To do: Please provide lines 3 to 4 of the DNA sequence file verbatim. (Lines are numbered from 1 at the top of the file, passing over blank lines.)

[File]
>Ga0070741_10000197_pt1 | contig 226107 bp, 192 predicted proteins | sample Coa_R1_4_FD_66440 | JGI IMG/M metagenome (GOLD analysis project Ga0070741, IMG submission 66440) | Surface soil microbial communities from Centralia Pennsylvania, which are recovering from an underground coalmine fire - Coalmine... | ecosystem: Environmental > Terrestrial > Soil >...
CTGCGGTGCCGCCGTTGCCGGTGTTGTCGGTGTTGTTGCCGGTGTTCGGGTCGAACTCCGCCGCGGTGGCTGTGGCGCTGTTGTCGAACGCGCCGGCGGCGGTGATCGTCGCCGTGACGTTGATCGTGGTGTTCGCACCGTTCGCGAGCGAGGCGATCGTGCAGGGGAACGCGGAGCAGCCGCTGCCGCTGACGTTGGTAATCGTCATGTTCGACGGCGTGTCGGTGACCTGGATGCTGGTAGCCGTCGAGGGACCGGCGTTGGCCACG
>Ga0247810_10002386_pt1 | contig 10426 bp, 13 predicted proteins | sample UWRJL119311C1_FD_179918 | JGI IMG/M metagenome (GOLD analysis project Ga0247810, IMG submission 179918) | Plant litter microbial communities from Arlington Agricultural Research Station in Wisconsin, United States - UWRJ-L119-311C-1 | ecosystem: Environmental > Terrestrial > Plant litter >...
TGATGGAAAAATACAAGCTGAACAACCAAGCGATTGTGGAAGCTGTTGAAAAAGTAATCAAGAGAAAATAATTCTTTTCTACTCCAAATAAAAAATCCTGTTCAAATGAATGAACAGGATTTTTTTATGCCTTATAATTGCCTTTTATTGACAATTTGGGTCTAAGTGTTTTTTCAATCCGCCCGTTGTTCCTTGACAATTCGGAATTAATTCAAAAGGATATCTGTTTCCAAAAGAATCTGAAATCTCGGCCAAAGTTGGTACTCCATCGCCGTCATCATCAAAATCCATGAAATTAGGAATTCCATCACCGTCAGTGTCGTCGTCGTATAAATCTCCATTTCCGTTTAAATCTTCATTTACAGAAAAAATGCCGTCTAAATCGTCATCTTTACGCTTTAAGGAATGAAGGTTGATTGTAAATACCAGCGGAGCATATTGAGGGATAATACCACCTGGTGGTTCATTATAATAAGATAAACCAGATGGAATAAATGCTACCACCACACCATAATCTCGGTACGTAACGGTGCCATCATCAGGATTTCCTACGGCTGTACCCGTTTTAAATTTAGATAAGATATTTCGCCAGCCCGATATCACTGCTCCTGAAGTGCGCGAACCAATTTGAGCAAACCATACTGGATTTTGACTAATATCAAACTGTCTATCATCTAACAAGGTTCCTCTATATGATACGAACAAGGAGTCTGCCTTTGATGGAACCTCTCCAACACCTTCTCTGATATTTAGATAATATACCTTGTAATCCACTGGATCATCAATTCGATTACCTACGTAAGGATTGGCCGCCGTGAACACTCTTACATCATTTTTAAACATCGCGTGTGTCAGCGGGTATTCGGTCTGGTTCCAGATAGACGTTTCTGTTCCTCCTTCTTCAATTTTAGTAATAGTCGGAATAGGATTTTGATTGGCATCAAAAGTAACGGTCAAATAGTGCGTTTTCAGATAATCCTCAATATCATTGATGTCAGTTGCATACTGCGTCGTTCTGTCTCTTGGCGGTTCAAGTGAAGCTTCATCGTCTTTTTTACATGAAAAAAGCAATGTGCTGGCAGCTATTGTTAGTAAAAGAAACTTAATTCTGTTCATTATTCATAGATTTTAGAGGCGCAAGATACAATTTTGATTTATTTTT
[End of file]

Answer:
>Ga0247810_10002386_pt1 | contig 10426 bp, 13 predicted proteins | sample UWRJL119311C1_FD_179918 | JGI IMG/M metagenome (GOLD analysis project Ga0247810, IMG submission 179918) | Plant litter microbial communities from Arlington Agricultural Research Station in Wisconsin, United States - UWRJ-L119-311C-1 | ecosystem: Environmental > Terrestrial > Plant litter >...
TGATGGAAAAATACAAGCTGAACAACCAAGCGATTGTGGAAGCTGTTGAAAAAGTAATCAAGAGAAAATAATTCTTTTCTACTCCAAATAAAAAATCCTGTTCAAATGAATGAACAGGATTTTTTTATGCCTTATAATTGCCTTTTATTGACAATTTGGGTCTAAGTGTTTTTTCAATCCGCCCGTTGTTCCTTGACAATTCGGAATTAATTCAAAAGGATATCTGTTTCCAAAAGAATCTGAAATCTCGGCCAAAGTTGGTACTCCATCGCCGTCATCATCAAAATCCATGAAATTAGGAATTCCATCACCGTCAGTGTCGTCGTCGTATAAATCTCCATTTCCGTTTAAATCTTCATTTACAGAAAAAATGCCGTCTAAATCGTCATCTTTACGCTTTAAGGAATGAAGGTTGATTGTAAATACCAGCGGAGCATATTGAGGGATAATACCACCTGGTGGTTCATTATAATAAGATAAACCAGATGGAATAAATGCTACCACCACACCATAATCTCGGTACGTAACGGTGCCATCATCAGGATTTCCTACGGCTGTACCCGTTTTAAATTTAGATAAGATATTTCGCCAGCCCGATATCACTGCTCCTGAAGTGCGCGAACCAATTTGAGCAAACCATACTGGATTTTGACTAATATCAAACTGTCTATCATCTAACAAGGTTCCTCTATATGATACGAACAAGGAGTCTGCCTTTGATGGAACCTCTCCAACACCTTCTCTGATATTTAGATAATATACCTTGTAATCCACTGGATCATCAATTCGATTACCTACGTAAGGATTGGCCGCCGTGAACACTCTTACATCATTTTTAAACATCGCGTGTGTCAGCGGGTATTCGGTCTGGTTCCAGATAGACGTTTCTGTTCCTCCTTCTTCAATTTTAGTAATAGTCGGAATAGGATTTTGATTGGCATCAAAAGTAACGGTCAAATAGTGCGTTTTCAGATAATCCTCAATATCATTGATGTCAGTTGCATACTGCGTCGTTCTGTCTCTTGGCGGTTCAAGTGAAGCTTCATCGTCTTTTTTACATGAAAAAAGCAATGTGCTGGCAGCTATTGTTAGTAAAAGAAACTTAATTCTGTTCATTATTCATAGATTTTAGAGGCGCAAGATACAATTTTGATTTATTTTT